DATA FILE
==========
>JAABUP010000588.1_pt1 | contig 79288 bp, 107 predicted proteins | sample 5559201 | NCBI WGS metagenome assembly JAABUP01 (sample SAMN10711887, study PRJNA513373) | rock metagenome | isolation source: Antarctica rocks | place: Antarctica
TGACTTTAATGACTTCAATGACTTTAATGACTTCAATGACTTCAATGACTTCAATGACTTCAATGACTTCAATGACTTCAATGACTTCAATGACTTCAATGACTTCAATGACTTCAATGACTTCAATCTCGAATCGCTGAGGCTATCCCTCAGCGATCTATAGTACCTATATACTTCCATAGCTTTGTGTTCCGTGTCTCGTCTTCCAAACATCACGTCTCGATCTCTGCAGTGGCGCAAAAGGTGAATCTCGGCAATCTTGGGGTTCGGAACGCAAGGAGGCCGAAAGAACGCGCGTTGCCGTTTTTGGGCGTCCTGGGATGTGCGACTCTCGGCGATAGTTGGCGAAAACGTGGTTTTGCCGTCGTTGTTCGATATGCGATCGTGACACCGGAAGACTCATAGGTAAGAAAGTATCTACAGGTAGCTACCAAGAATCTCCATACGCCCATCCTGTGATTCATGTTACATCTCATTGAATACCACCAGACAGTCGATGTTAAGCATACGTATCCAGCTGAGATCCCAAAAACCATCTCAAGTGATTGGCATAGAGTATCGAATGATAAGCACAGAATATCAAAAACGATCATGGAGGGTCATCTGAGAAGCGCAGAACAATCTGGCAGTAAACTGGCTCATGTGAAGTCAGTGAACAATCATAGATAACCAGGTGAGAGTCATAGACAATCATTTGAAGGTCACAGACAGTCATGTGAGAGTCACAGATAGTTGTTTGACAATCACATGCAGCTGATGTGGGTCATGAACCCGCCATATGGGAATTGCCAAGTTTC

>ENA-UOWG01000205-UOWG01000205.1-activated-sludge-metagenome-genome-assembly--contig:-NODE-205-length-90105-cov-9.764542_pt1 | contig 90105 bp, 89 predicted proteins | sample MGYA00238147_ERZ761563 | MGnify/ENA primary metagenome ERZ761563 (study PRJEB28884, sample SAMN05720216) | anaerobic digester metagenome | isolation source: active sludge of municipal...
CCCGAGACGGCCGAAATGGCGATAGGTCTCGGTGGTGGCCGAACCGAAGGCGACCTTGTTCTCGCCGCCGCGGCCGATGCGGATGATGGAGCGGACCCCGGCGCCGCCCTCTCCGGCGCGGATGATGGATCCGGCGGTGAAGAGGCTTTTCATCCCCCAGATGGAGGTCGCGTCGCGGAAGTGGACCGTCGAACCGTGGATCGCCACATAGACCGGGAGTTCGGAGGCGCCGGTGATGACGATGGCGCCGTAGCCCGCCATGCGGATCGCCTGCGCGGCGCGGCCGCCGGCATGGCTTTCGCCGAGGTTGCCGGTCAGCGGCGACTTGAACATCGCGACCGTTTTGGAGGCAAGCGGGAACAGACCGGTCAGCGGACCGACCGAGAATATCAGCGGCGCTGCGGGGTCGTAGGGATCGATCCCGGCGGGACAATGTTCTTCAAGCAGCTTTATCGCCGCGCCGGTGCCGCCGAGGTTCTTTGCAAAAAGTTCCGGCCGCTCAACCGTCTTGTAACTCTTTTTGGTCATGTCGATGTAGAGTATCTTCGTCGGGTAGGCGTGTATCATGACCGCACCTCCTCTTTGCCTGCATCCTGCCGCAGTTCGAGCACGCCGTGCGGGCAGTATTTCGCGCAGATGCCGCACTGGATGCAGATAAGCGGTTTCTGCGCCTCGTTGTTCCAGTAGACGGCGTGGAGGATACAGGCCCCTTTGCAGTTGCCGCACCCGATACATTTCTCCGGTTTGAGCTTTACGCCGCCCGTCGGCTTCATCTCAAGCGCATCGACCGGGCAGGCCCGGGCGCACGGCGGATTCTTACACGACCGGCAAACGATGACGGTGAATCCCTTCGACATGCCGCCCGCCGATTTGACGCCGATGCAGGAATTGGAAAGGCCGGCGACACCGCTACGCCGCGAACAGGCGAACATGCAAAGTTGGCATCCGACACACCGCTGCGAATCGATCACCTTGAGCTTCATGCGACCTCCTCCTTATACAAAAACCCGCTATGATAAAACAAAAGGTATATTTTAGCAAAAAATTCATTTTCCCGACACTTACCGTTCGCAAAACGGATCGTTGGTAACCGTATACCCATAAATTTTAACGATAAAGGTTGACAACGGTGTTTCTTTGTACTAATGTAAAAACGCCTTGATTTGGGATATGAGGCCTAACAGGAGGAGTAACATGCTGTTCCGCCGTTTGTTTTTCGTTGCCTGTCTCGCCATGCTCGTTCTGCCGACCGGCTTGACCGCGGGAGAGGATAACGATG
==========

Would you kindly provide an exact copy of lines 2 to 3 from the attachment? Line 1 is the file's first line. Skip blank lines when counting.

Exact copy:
TGACTTTAATGACTTCAATGACTTTAATGACTTCAATGACTTCAATGACTTCAATGACTTCAATGACTTCAATGACTTCAATGACTTCAATGACTTCAATGACTTCAATGACTTCAATGACTTCAATCTCGAATCGCTGAGGCTATCCCTCAGCGATCTATAGTACCTATATACTTCCATAGCTTTGTGTTCCGTGTCTCGTCTTCCAAACATCACGTCTCGATCTCTGCAGTGGCGCAAAAGGTGAATCTCGGCAATCTTGGGGTTCGGAACGCAAGGAGGCCGAAAGAACGCGCGTTGCCGTTTTTGGGCGTCCTGGGATGTGCGACTCTCGGCGATAGTTGGCGAAAACGTGGTTTTGCCGTCGTTGTTCGATATGCGATCGTGACACCGGAAGACTCATAGGTAAGAAAGTATCTACAGGTAGCTACCAAGAATCTCCATACGCCCATCCTGTGATTCATGTTACATCTCATTGAATACCACCAGACAGTCGATGTTAAGCATACGTATCCAGCTGAGATCCCAAAAACCATCTCAAGTGATTGGCATAGAGTATCGAATGATAAGCACAGAATATCAAAAACGATCATGGAGGGTCATCTGAGAAGCGCAGAACAATCTGGCAGTAAACTGGCTCATGTGAAGTCAGTGAACAATCATAGATAACCAGGTGAGAGTCATAGACAATCATTTGAAGGTCACAGACAGTCATGTGAGAGTCACAGATAGTTGTTTGACAATCACATGCAGCTGATGTGGGTCATGAACCCGCCATATGGGAATTGCCAAGTTTC

>ENA-UOWG01000205-UOWG01000205.1-activated-sludge-metagenome-genome-assembly--contig:-NODE-205-length-90105-cov-9.764542_pt1 | contig 90105 bp, 89 predicted proteins | sample MGYA00238147_ERZ761563 | MGnify/ENA primary metagenome ERZ761563 (study PRJEB28884, sample SAMN05720216) | anaerobic digester metagenome | isolation source: active sludge of municipal...